Let us realize an important idea: Salvation by grace and salvation by meritorious works are mutually exclusive concepts. Salvation gained in this way would not be of grace, but of debt. If we perfectly kept God's will, we would deserve heaven. We could stand before God and demand salvation because we had earned it. However, this was not Abraham's approach (Rom 4:1-8). The ancient patriarch made his share of mistakes (Gen 12:11-20; 20:1-18). Nevertheless he believed God, and this was counted to him for righteousness (Gen 15:6). When Abraham learned his duty, he responded in faithful obedience (Jam 2:21-24). As a result, the Lord put down to his account that he was righteous.

Ephesians 2:9 says that man's salvation is "not of works lest any man should boast." In what works might man glory or boast? Perfect works! This is the only way a person could merit salvation. We earn many things: high school diplomas, college degrees, job recognition, a weekly paycheck, etc. However, do we earn salvation? If a person seeks heaven on this basis, his conduct must be flawless. He must never make even a single mistake (Rom 10:5). Once he sins, he stands condemned. At that point, there is nothing he can do, in and of himself, to remove his guilt (Gal 3:10-14).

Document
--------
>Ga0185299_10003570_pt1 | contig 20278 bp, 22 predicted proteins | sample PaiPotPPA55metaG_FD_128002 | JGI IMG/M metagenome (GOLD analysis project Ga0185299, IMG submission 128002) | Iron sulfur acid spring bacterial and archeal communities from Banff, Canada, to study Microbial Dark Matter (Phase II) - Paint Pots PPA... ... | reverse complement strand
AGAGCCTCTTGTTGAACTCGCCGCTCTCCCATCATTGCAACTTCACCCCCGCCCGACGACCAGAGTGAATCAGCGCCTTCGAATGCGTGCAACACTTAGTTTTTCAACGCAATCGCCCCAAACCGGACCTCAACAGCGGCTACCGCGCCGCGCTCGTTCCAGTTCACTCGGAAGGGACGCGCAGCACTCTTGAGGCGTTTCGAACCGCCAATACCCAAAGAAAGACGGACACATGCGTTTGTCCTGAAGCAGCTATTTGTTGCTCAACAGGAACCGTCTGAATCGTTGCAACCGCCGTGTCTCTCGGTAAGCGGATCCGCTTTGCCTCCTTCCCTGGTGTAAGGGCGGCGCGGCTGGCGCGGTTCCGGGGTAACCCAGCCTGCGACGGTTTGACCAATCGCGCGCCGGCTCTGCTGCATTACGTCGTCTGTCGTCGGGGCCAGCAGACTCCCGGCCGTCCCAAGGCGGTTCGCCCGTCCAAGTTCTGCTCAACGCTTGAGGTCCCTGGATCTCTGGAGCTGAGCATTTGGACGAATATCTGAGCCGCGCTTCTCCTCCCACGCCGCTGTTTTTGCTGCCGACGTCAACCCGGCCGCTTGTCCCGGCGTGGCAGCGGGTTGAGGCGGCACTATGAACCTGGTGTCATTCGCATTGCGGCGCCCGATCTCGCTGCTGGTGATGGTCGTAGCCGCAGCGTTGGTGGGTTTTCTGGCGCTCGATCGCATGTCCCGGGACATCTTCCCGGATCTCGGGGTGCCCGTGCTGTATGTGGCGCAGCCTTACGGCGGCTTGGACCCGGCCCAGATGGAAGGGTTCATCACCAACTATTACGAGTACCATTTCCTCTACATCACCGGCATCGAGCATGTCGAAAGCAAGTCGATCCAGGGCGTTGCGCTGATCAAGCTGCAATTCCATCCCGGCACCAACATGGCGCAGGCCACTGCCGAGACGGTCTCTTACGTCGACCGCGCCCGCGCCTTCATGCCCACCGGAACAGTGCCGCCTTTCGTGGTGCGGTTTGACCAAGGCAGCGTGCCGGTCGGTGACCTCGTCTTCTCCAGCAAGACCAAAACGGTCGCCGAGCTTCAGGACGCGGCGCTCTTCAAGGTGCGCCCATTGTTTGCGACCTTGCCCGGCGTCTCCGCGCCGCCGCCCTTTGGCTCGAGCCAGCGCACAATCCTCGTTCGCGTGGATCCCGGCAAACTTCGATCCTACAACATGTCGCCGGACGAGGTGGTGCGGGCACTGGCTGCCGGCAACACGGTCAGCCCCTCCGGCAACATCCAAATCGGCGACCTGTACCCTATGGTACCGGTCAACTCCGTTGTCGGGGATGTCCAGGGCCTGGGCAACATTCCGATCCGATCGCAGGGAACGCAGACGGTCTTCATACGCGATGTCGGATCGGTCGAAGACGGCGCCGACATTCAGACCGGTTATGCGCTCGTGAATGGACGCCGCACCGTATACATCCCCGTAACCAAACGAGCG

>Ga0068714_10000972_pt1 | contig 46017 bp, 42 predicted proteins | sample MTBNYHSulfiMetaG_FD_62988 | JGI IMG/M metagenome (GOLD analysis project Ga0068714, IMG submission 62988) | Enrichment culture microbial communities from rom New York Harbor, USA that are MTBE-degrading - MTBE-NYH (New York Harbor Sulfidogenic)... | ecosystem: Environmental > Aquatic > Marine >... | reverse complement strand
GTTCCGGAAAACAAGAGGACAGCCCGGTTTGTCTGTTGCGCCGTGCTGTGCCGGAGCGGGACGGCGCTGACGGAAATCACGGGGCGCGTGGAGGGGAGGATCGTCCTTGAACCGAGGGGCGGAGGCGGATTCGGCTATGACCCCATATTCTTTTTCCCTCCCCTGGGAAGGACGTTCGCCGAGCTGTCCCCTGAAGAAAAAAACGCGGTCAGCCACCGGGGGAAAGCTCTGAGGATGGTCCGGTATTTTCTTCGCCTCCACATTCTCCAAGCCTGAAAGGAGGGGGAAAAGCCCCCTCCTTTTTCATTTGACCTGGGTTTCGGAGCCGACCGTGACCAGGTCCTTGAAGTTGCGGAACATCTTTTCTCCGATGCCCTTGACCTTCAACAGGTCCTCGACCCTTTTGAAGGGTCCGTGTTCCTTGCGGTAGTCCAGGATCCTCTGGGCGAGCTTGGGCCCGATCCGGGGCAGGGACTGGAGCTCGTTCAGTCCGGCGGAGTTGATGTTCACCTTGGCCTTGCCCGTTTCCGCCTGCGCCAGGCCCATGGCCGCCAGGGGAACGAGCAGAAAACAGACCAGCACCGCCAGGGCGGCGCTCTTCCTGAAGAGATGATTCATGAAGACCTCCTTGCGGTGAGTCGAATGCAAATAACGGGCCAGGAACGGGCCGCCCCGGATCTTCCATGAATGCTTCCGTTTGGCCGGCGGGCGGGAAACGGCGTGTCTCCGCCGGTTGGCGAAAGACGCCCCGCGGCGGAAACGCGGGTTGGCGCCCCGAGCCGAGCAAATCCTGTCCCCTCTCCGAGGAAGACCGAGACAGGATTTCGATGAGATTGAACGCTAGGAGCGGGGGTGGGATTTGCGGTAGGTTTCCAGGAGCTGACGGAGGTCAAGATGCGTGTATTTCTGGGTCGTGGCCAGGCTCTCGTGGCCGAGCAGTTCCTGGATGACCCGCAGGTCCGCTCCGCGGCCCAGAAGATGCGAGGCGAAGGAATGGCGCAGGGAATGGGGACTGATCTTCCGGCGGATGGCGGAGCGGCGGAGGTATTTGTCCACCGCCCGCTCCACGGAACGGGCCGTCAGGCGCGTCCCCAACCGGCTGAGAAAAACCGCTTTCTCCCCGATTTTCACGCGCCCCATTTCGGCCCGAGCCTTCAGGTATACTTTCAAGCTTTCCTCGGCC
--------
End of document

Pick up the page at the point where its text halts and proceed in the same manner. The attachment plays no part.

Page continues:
We must never take the attitude that "God owes me something because I'm so good." To do so is to ignore the universal problem of sin. The sad fact is that all have sinned and come short of the glory of God (Rom 3:23). If a sinner is to be saved, it will be by God's grace. Man's search for grace is an admission of sin, a confession that his works have not been perfect (Eph 2:9; Tit 3:5; 2Tim 1:9).